Bertie approves ECBH
Published 12:00 am Friday, March 23, 2007
WINDSOR – With the blessings of the Bertie County Board of Commissioners, the vote is unanimous for a new age in behavioral health.
At their meeting on Monday night, the Bertie Commissioners adopted a resolution in support of the concept of regionalization and in creating a new regional local management entity that will serve the mental health, developmental disability and substance abuse needs of citizens in a nine-county area.
To fall under new state guidelines, Roanoke-Chowan Human Services (RCHS, which serves Bertie, Gates, Hertford and Northampton counties) has been actively engaged over the past four years in merger talks. Those discussions with other mental health service centers in the region have centered on the fact that the state, in an effort to achieve financial efficiency, wants to develop entities that manage areas covering at least six counties and have a population base of 200,000.
Using those standards, RCHS joined in several discussions with other mental health service providers in eastern North Carolina. The result of those discussions led to the formation of East Carolina Behavioral Health (ECBH) which will serve approximately 383,000 citizens in Bertie, Beaufort, Craven, Gates, Hertford, Jones, Pamlico, Pitt and Northampton counties.
ECBH consolidates RCHS with the Neuse Center, Pitt County Mental Health Center and Beaufort County.
The newly formed group will become the local management entity for the nine-county region. That entity will be responsible for recruiting, directing and monitoring private providers of behavioral health services. The number of private providers is growing in the Roanoke-Chowan area.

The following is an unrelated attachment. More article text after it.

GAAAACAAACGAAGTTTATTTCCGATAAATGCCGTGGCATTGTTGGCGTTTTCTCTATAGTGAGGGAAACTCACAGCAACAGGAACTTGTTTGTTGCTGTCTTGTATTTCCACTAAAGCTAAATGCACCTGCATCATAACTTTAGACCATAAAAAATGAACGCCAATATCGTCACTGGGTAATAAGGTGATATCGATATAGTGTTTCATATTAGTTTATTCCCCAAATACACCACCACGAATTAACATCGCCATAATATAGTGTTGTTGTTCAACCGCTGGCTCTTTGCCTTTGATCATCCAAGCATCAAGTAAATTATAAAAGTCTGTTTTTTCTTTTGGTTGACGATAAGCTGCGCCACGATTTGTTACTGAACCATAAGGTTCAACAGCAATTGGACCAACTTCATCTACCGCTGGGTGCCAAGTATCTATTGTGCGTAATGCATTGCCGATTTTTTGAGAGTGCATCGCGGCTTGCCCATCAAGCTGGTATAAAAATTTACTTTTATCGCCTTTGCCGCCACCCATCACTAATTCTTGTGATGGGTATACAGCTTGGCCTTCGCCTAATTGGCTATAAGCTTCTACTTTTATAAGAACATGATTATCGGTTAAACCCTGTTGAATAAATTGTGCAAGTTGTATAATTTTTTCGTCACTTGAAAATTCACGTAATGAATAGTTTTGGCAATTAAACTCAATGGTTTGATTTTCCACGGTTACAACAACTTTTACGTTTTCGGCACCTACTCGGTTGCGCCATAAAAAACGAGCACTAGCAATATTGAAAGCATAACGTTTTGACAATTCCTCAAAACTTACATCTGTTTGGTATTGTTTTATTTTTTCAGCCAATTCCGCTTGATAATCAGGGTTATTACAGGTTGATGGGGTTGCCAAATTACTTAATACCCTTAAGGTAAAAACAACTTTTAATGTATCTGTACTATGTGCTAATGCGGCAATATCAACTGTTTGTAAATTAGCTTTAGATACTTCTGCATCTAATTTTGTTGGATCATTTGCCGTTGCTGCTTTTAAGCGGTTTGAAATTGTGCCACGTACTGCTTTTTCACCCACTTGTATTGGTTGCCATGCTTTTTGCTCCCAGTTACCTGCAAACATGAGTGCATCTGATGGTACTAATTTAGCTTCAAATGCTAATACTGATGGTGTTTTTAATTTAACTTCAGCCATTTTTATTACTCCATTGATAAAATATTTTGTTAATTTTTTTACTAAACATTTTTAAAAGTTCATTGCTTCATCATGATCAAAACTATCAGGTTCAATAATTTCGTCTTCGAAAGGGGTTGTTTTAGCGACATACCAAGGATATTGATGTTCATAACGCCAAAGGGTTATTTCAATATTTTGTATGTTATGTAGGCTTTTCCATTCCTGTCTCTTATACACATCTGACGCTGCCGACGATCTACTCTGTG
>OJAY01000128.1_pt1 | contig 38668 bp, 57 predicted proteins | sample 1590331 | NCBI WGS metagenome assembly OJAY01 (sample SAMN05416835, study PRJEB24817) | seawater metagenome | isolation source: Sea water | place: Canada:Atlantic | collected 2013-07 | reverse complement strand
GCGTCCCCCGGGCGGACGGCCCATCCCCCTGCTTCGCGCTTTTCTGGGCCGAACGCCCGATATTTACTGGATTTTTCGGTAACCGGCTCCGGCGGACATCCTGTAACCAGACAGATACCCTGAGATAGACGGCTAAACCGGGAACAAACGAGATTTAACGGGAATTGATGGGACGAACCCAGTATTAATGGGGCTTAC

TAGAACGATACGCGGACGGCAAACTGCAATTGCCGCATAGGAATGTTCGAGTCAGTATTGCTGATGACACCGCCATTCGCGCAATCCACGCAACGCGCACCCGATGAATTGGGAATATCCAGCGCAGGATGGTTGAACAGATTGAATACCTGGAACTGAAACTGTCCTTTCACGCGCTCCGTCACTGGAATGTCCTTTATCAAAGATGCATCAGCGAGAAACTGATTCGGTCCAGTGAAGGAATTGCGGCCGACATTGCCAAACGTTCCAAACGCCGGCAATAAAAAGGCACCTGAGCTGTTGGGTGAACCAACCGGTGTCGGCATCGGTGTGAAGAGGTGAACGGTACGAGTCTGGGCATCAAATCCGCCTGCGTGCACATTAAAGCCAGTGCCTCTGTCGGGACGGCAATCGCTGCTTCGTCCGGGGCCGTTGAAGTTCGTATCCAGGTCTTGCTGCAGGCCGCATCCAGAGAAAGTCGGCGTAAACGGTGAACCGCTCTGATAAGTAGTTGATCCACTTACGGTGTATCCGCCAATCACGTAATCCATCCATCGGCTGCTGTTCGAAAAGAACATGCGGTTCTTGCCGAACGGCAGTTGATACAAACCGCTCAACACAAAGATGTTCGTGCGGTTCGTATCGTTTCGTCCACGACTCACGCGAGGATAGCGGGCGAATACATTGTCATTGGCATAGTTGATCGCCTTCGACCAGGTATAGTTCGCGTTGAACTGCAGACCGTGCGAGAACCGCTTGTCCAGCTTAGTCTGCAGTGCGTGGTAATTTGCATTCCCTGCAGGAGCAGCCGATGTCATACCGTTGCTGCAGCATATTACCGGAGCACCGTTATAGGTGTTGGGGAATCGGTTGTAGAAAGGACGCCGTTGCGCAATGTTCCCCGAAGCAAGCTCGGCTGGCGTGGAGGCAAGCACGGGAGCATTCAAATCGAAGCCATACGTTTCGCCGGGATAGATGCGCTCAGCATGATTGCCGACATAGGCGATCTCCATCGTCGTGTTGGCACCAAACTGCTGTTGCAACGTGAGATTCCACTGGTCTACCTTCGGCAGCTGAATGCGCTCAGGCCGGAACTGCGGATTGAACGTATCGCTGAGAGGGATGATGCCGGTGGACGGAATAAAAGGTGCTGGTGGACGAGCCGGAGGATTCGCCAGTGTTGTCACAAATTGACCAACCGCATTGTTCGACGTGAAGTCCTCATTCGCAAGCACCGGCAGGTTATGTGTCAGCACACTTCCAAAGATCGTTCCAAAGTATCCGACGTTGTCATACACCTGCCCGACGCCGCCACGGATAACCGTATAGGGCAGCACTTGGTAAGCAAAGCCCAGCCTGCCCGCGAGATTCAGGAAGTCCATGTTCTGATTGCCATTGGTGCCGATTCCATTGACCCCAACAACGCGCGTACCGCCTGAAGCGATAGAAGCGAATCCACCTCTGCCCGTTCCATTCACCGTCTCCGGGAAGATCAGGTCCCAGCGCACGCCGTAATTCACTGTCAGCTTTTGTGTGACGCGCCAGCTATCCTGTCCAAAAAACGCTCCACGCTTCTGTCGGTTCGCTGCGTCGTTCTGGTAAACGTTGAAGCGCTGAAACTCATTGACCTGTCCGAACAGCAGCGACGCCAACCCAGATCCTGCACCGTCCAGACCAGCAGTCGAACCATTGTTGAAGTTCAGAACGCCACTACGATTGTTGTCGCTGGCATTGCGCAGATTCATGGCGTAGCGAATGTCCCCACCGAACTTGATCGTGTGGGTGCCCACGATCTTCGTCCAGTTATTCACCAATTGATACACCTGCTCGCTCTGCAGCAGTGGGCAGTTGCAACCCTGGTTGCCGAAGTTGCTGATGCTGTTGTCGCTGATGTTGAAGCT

“We will continue to operate as a local management entity through our office in Union,” Joy Futrell, RCHS Director, said on Monday night as she addressed the Bertie Commissioners.
Prior to voting on the resolution, Commissioner Norman Cherry Sr. told his colleagues there was no other choice but to approve the matter.
“We have to become a part of this or lose the support the state provides us in the way of mental health services,” said Cherry who represents the Bertie Commissioners on the RCHS Board of Directors. “No services will be lost with this merger.”
Cherry said he was pleased that Futrell, while not the ECBH director, would remain in charge of the local area.
“Mrs. Futrell will remain as the lead person in the Union office,” Cherry said. “It’s always comforting to have a familiar face still in the office.”
The merger, of which the Bertie Commissioners were the final group to approve, becomes effective July 1.
In a related issue, the Bertie Commissioners also approved the ECBH business plan for the next three years. That 46-page document outlined strategic objectives from 2007-2010 and the implementation date of each. It also listed RCHS’ financial status as of Dec. 31, 2006. That spreadsheet revealed an estimated unrestricted fund balance of $1.517 million.